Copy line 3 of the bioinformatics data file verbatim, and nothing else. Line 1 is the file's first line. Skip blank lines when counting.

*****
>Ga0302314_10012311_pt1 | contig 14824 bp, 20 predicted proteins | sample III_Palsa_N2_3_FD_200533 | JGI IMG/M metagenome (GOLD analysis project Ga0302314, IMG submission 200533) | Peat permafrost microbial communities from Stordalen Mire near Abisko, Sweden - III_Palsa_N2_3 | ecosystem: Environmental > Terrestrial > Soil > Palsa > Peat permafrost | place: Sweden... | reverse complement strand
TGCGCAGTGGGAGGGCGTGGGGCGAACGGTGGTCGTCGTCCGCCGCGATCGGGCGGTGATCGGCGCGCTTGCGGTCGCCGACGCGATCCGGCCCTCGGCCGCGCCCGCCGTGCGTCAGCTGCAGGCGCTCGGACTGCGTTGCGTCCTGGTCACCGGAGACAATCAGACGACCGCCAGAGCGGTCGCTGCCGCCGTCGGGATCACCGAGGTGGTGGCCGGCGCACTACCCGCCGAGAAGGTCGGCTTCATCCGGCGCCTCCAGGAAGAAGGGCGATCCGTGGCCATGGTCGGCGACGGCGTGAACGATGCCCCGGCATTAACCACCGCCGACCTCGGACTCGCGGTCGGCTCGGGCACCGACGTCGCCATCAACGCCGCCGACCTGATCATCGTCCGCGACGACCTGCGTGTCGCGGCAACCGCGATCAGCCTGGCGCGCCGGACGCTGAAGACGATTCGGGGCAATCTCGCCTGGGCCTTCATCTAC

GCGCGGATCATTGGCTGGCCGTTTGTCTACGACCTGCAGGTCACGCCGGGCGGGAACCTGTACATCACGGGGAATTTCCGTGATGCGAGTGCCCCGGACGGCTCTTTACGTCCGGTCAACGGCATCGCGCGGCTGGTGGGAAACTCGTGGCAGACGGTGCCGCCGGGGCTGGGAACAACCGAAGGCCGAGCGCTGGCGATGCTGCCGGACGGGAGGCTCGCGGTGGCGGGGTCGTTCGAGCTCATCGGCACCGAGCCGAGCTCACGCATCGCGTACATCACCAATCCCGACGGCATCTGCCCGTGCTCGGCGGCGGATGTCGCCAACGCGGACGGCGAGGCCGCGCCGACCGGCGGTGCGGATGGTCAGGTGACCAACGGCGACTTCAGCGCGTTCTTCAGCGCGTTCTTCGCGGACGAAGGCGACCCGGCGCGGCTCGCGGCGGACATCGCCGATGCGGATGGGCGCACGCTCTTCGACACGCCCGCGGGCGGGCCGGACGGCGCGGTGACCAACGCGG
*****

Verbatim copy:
GCGCGGATCATTGGCTGGCCGTTTGTCTACGACCTGCAGGTCACGCCGGGCGGGAACCTGTACATCACGGGGAATTTCCGTGATGCGAGTGCCCCGGACGGCTCTTTACGTCCGGTCAACGGCATCGCGCGGCTGGTGGGAAACTCGTGGCAGACGGTGCCGCCGGGGCTGGGAACAACCGAAGGCCGAGCGCTGGCGATGCTGCCGGACGGGAGGCTCGCGGTGGCGGGGTCGTTCGAGCTCATCGGCACCGAGCCGAGCTCACGCATCGCGTACATCACCAATCCCGACGGCATCTGCCCGTGCTCGGCGGCGGATGTCGCCAACGCGGACGGCGAGGCCGCGCCGACCGGCGGTGCGGATGGTCAGGTGACCAACGGCGACTTCAGCGCGTTCTTCAGCGCGTTCTTCGCGGACGAAGGCGACCCGGCGCGGCTCGCGGCGGACATCGCCGATGCGGATGGGCGCACGCTCTTCGACACGCCCGCGGGCGGGCCGGACGGCGCGGTGACCAACGCGG